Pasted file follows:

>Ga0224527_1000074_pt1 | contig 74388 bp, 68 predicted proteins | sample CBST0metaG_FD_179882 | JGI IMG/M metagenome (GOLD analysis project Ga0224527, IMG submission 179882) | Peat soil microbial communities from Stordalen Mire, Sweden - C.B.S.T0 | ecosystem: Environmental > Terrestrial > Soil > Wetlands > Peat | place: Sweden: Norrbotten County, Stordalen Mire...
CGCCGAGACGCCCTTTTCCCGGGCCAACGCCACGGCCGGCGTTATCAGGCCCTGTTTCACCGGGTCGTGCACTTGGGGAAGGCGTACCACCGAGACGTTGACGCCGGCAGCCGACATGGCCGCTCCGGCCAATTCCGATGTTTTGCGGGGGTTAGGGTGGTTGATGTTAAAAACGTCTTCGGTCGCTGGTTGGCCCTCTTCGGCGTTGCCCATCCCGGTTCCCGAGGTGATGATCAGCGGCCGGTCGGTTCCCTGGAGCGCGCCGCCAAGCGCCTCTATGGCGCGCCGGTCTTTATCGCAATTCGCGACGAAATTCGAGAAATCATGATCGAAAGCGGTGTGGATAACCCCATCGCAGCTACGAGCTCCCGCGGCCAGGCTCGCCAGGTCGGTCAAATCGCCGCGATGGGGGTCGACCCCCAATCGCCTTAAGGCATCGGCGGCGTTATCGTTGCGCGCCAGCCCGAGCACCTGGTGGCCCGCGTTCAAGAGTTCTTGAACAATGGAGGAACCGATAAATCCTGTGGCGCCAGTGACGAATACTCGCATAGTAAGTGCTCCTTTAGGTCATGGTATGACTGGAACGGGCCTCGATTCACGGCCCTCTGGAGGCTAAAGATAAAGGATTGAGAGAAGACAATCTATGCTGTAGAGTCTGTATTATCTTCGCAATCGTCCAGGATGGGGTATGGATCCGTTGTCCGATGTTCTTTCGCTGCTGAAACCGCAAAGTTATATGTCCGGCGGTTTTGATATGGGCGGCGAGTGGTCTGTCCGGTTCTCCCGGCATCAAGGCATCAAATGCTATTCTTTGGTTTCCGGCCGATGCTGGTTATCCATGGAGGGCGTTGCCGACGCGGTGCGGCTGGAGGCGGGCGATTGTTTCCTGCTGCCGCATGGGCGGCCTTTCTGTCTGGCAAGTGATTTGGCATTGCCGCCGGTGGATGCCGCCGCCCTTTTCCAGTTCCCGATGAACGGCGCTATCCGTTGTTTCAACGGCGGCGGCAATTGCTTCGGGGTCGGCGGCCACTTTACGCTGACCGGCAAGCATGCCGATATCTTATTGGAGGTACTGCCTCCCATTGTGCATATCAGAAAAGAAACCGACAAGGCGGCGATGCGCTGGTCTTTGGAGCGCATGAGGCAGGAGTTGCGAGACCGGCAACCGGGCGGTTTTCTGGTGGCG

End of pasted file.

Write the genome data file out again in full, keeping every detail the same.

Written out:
>Ga0224527_1000074_pt1 | contig 74388 bp, 68 predicted proteins | sample CBST0metaG_FD_179882 | JGI IMG/M metagenome (GOLD analysis project Ga0224527, IMG submission 179882) | Peat soil microbial communities from Stordalen Mire, Sweden - C.B.S.T0 | ecosystem: Environmental > Terrestrial > Soil > Wetlands > Peat | place: Sweden: Norrbotten County, Stordalen Mire...
CGCCGAGACGCCCTTTTCCCGGGCCAACGCCACGGCCGGCGTTATCAGGCCCTGTTTCACCGGGTCGTGCACTTGGGGAAGGCGTACCACCGAGACGTTGACGCCGGCAGCCGACATGGCCGCTCCGGCCAATTCCGATGTTTTGCGGGGGTTAGGGTGGTTGATGTTAAAAACGTCTTCGGTCGCTGGTTGGCCCTCTTCGGCGTTGCCCATCCCGGTTCCCGAGGTGATGATCAGCGGCCGGTCGGTTCCCTGGAGCGCGCCGCCAAGCGCCTCTATGGCGCGCCGGTCTTTATCGCAATTCGCGACGAAATTCGAGAAATCATGATCGAAAGCGGTGTGGATAACCCCATCGCAGCTACGAGCTCCCGCGGCCAGGCTCGCCAGGTCGGTCAAATCGCCGCGATGGGGGTCGACCCCCAATCGCCTTAAGGCATCGGCGGCGTTATCGTTGCGCGCCAGCCCGAGCACCTGGTGGCCCGCGTTCAAGAGTTCTTGAACAATGGAGGAACCGATAAATCCTGTGGCGCCAGTGACGAATACTCGCATAGTAAGTGCTCCTTTAGGTCATGGTATGACTGGAACGGGCCTCGATTCACGGCCCTCTGGAGGCTAAAGATAAAGGATTGAGAGAAGACAATCTATGCTGTAGAGTCTGTATTATCTTCGCAATCGTCCAGGATGGGGTATGGATCCGTTGTCCGATGTTCTTTCGCTGCTGAAACCGCAAAGTTATATGTCCGGCGGTTTTGATATGGGCGGCGAGTGGTCTGTCCGGTTCTCCCGGCATCAAGGCATCAAATGCTATTCTTTGGTTTCCGGCCGATGCTGGTTATCCATGGAGGGCGTTGCCGACGCGGTGCGGCTGGAGGCGGGCGATTGTTTCCTGCTGCCGCATGGGCGGCCTTTCTGTCTGGCAAGTGATTTGGCATTGCCGCCGGTGGATGCCGCCGCCCTTTTCCAGTTCCCGATGAACGGCGCTATCCGTTGTTTCAACGGCGGCGGCAATTGCTTCGGGGTCGGCGGCCACTTTACGCTGACCGGCAAGCATGCCGATATCTTATTGGAGGTACTGCCTCCCATTGTGCATATCAGAAAAGAAACCGACAAGGCGGCGATGCGCTGGTCTTTGGAGCGCATGAGGCAGGAGTTGCGAGACCGGCAACCGGGCGGTTTTCTGGTGGCG